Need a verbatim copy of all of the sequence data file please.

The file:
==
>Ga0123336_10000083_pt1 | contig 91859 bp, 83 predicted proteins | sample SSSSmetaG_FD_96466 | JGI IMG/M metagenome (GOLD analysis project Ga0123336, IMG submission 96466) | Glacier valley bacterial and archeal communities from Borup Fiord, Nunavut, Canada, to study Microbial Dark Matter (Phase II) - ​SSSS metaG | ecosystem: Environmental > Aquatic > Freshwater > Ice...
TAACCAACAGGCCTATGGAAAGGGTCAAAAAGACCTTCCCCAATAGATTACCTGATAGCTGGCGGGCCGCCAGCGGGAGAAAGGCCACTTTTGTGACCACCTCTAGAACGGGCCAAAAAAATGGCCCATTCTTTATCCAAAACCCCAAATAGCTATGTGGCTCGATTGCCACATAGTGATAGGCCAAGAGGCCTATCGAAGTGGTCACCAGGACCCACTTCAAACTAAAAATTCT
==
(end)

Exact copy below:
>Ga0123336_10000083_pt1 | contig 91859 bp, 83 predicted proteins | sample SSSSmetaG_FD_96466 | JGI IMG/M metagenome (GOLD analysis project Ga0123336, IMG submission 96466) | Glacier valley bacterial and archeal communities from Borup Fiord, Nunavut, Canada, to study Microbial Dark Matter (Phase II) - ​SSSS metaG | ecosystem: Environmental > Aquatic > Freshwater > Ice...
TAACCAACAGGCCTATGGAAAGGGTCAAAAAGACCTTCCCCAATAGATTACCTGATAGCTGGCGGGCCGCCAGCGGGAGAAAGGCCACTTTTGTGACCACCTCTAGAACGGGCCAAAAAAATGGCCCATTCTTTATCCAAAACCCCAAATAGCTATGTGGCTCGATTGCCACATAGTGATAGGCCAAGAGGCCTATCGAAGTGGTCACCAGGACCCACTTCAAACTAAAAATTCT